Oliver said that he and Walker share the same viewpoint on issues like the 2nd Amendment, for example.

Another shared issue among Oliver, Walker and Warnock involves reforming the current immigration system described as "broken."

Oliver and Warnock also share reforming the criminal justice system.

Elizabeth Melton Gallimore, executive director of the Libertarian Party of Georgia, told Newsweek that Chase Oliver "represents the people" and is the only candidate in Georgia who "wishes to remove the counter-productive measures that the establishment keeps promoting."

"Both Warnock and Walker act on the behalf of the establishment—a system that, in practice, works for the benefit of the system itself rather than for the people that it purports to represent," Gallimore said. "It is in their best interest to portray the solutions to societal problems as problems that only government intervention can solve, as this drives more power and influence into their hands."

It would be wise for the Warnock and Walker campaigns to look at issues Libertarians promote so they can adopt them as their own in what is a "purple" state, she said.

"It is untrue that Libertarians will automatically vote for the Republican in a runoff election," she continued. "Although Libertarian principles are grounded in a common, small-government philosophy, we all have different priorities."

That could mean a Libertarian Party member voting for a Democrat who is running on ending the Drug War or encouraging criminal justice reform. A party member could theoretically vote for a Republican who has made COVID-19 lockdowns a major campaign issue, or who prioritizes 2nd Amendment rights.

But many will stay home entirely in December, Gallimore said.

That is true historically and has benefited Republicans in seven of 11 run-offs in statewide elections in the past six decades, explained Charles Bullock, a political science professor at the University of Georgia, to FiveThirtyEight.

"In runoff elections, the question is, 'Who can get their people back to vote?'" Bullock said. "And Republicans have historically had more success with that."

That wasn't the case in 2021, when Warnock and current U.S. Senator John Ossoff defeated Republicans David Perdue and Kelly Loeffler. Bullock attributed that in large part to former President Donald Trump's mixed messaging to voters about dubious elections.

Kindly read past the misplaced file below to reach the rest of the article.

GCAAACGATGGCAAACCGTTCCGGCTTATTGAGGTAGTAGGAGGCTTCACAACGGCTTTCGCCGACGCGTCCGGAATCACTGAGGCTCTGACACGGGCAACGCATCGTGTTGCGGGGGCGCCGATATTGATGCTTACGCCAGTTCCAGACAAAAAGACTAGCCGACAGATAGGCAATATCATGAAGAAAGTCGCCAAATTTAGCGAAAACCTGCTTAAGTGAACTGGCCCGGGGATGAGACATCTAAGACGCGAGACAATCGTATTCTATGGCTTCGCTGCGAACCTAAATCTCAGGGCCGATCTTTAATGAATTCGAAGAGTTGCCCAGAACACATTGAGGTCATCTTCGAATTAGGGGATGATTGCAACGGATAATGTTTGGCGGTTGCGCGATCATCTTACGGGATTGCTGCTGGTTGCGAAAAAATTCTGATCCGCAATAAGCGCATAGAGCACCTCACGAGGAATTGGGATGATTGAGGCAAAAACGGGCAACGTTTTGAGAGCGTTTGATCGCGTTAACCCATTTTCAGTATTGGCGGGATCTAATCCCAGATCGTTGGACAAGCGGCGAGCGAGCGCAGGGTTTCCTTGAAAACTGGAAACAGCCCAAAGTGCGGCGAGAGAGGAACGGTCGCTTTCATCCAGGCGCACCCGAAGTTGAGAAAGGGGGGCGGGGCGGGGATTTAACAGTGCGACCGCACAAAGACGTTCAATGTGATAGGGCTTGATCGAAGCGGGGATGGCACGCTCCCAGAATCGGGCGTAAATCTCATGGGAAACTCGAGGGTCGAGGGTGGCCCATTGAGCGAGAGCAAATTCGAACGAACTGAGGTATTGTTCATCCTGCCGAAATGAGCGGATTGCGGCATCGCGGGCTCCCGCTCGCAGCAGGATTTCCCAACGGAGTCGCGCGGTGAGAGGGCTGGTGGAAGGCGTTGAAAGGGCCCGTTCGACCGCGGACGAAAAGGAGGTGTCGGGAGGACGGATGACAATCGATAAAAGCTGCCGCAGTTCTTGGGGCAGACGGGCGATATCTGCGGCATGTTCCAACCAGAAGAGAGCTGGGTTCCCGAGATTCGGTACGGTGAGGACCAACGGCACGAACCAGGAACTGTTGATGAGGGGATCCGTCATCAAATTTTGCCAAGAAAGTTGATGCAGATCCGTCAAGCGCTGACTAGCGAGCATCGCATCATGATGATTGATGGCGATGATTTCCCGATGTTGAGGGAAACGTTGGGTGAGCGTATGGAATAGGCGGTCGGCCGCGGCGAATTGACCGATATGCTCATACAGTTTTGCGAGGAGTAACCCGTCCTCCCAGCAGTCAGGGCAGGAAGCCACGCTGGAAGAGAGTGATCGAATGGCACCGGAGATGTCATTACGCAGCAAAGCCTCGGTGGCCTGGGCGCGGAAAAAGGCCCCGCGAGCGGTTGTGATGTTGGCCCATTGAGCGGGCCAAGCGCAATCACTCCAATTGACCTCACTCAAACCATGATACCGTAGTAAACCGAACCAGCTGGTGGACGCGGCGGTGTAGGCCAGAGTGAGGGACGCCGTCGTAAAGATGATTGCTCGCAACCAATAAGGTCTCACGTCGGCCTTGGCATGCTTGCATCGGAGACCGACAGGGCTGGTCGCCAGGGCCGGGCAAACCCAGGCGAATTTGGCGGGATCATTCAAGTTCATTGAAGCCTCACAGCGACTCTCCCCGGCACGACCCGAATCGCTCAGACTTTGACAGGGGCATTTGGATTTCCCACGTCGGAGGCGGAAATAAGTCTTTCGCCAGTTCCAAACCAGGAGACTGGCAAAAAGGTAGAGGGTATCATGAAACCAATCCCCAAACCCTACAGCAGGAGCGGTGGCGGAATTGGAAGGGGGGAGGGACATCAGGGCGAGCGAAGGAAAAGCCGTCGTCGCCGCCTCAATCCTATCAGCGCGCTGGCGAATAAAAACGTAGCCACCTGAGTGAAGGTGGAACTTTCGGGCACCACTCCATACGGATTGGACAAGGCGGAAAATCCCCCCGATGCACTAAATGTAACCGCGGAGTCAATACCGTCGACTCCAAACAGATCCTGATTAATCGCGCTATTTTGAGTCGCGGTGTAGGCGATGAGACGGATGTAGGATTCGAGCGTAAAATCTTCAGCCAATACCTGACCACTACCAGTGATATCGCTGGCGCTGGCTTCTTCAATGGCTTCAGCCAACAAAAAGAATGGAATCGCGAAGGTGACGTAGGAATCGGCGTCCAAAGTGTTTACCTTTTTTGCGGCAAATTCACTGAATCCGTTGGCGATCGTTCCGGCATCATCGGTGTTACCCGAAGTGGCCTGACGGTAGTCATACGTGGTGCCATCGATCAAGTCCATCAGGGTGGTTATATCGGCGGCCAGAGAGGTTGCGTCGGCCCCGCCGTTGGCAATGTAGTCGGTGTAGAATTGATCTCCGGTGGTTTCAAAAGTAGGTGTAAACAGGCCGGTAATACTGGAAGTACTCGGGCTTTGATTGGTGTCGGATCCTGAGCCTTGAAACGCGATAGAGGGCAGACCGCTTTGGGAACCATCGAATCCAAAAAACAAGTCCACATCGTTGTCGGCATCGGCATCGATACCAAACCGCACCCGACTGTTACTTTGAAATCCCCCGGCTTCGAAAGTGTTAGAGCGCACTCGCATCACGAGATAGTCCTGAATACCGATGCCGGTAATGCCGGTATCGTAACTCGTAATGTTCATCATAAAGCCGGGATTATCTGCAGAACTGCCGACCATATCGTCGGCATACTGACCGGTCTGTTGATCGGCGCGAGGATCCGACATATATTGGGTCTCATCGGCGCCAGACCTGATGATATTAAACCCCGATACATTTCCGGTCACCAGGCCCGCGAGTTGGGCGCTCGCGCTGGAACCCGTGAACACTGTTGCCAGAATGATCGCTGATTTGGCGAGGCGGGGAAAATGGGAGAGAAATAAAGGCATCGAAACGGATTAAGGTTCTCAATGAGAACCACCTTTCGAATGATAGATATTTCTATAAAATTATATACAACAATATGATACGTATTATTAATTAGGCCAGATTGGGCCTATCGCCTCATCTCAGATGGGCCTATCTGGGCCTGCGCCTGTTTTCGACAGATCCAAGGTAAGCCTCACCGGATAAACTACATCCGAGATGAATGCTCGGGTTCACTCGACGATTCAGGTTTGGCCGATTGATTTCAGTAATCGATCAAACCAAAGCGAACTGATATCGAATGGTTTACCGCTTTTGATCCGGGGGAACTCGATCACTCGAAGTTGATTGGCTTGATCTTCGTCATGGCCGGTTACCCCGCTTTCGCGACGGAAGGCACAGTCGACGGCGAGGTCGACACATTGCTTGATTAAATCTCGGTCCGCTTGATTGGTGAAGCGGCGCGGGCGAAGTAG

Perdue never showed up to debate Ossoff before he lost the election by a razor-thin margin.

That was also the case with Walker, who did not show up to a debate with Warnock and Oliver at the Atlanta Press Club earlier in the campaign.

"I felt like it was a disservice to the voters to not show up to the debate....Herschel Walker walked out of a debate he was invited to," Oliver said. "I don't think that's a good sign of your confidence in yourself and being able to defend your positions if you're not willing to debate anytime, any place—which is something he said and did not follow through on."

Warnock and Walker later debated in Savannah, and Oliver was not permitted to participate. He spent the evening protesting outside the facility, asking why a third-party member was excluded by polling average rules aimed to dilute the conservation.

"It was obviously a strategic decision for Walker to specifically choose to participate in the debate from which the Libertarian was excluded," Gallimore said. "I do not know if it will ultimately cause someone to refrain from voting for him, but I believe that it did leave a negative impression upon him among Libertarian voters."

Oliver said voters who may be "frustrated" with the runoff should join him and others by calling for ranked-choice voting. That has previously been introduced by both Republican and Democratic sponsors in the Georgia General Assembly, but only for municipal elections.

"A growing number of voters are continuing to show dissatisfaction with the two ruling parties and their leadership and hyper-partisanship will only make that worse," Oliver said.